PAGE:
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China’s Short-Sighted AI Regulation

From the government to the courts, Chinese authorities have become fixated on ensuring that the country can surpass the US to become the global leader in artificial intelligence, no matter the cost. They seem not to realize just how high that cost may turn out to be.

PARIS – The Beijing Internet Court’s ruling that content generated by artificial intelligence can be covered by copyright has caused a stir in the AI community, not least because it clashes with the stances adopted in other major jurisdictions, including the United States. In fact, that is partly the point: the ruling advances a wider effort in China to surpass the US to become a global leader in AI.

Not everyone views the ruling as all that consequential. Some commentators point out that the Beijing Internet Court is a relatively low-level institution, operating within a legal system where courts are not obligated to follow precedents. But, while technically true, this interpretation misses the point, because it focuses narrowly on Chinese law, as written. In the Chinese legal context, decisions like this one both reflect and shape policy.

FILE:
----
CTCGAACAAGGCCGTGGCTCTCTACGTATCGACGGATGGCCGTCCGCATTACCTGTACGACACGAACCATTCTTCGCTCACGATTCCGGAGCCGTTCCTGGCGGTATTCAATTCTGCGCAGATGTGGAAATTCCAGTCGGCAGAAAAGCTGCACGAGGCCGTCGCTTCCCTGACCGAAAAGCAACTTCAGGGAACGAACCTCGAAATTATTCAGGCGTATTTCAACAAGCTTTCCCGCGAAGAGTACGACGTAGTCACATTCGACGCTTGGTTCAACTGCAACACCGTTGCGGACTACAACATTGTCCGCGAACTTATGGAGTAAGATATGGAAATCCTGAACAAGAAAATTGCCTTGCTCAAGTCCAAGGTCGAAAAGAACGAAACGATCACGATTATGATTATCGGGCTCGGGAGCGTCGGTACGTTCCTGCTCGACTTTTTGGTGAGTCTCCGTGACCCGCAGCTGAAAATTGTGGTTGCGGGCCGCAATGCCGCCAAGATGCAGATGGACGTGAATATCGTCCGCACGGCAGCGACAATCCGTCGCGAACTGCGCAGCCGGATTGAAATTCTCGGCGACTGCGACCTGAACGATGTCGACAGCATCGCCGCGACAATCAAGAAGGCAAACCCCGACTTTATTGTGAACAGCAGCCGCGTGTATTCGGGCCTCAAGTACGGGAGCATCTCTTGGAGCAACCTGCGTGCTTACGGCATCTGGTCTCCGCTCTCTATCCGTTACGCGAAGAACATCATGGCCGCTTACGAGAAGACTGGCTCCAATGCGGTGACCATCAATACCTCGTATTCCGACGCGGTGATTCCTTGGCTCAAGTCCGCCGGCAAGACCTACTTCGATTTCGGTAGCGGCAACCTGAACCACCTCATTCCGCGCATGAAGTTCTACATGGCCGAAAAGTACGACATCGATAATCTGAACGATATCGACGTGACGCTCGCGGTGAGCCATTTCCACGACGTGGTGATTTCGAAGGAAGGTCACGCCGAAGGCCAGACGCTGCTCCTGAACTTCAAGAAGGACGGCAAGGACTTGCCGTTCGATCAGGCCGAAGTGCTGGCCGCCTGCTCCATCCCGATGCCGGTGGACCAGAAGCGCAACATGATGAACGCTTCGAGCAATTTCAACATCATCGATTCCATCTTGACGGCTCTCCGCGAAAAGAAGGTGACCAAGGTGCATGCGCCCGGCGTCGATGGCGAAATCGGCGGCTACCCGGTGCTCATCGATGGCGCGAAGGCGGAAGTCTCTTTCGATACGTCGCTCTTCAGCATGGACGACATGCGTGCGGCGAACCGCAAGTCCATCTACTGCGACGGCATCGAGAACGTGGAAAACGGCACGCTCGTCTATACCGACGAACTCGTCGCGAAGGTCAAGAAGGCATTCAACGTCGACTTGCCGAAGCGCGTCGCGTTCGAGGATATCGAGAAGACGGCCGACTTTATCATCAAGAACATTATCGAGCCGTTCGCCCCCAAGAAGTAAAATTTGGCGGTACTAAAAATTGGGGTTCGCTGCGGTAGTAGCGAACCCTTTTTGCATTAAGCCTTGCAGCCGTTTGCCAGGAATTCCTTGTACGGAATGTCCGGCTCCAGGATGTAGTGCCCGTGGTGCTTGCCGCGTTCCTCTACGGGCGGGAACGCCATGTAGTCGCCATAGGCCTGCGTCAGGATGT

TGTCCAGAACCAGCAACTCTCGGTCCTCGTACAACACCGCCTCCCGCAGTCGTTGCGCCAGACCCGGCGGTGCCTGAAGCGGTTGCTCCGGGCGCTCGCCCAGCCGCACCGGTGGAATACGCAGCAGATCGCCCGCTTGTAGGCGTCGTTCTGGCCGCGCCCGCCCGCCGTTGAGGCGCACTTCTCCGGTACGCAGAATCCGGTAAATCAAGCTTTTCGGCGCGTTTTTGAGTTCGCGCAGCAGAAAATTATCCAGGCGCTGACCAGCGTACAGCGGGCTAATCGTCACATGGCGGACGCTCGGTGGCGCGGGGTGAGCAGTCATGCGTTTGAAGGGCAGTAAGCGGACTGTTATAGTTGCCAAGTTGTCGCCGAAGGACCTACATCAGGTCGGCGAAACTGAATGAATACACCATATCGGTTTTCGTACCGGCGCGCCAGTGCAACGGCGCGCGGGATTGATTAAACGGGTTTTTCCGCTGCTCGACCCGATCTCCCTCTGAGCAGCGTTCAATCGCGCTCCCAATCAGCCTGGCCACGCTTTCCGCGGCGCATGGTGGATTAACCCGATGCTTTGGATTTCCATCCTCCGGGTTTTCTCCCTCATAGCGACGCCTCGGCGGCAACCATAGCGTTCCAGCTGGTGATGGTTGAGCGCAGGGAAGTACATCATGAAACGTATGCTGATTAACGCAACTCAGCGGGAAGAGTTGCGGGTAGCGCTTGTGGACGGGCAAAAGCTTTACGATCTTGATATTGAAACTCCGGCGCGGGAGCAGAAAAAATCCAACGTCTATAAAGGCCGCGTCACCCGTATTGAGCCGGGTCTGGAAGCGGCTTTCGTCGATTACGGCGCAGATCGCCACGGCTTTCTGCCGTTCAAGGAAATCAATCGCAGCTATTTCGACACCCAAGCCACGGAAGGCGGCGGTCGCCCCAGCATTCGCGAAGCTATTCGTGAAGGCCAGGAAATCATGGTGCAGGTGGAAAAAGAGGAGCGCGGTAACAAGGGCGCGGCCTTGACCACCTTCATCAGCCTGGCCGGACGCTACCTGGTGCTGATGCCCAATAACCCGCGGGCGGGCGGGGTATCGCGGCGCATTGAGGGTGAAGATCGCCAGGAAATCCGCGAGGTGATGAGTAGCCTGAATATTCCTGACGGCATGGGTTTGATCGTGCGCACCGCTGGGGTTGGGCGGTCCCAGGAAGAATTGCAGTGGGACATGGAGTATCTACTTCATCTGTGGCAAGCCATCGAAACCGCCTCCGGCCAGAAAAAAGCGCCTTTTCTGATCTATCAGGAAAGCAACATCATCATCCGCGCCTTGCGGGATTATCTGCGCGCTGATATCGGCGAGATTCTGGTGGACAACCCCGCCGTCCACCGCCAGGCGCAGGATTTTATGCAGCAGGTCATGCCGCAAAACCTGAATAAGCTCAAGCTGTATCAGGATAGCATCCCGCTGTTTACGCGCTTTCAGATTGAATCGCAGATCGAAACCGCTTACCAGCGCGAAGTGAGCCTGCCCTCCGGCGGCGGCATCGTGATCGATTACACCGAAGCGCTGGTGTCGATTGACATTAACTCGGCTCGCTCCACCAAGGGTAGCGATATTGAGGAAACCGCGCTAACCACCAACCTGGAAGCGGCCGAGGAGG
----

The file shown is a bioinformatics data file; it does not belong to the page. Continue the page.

In 2017, China’s leaders set the ambitious goal of achieving global AI supremacy by 2030. But the barriers to success have proved substantial – and they continue to multiply. Over the last year or so, the US has made it increasingly difficult for China to acquire the chips it needs to develop advanced AI technologies, such as large language models, that can compete with those coming out of the US. President Joe Biden’s administration further tightened those regulations in October.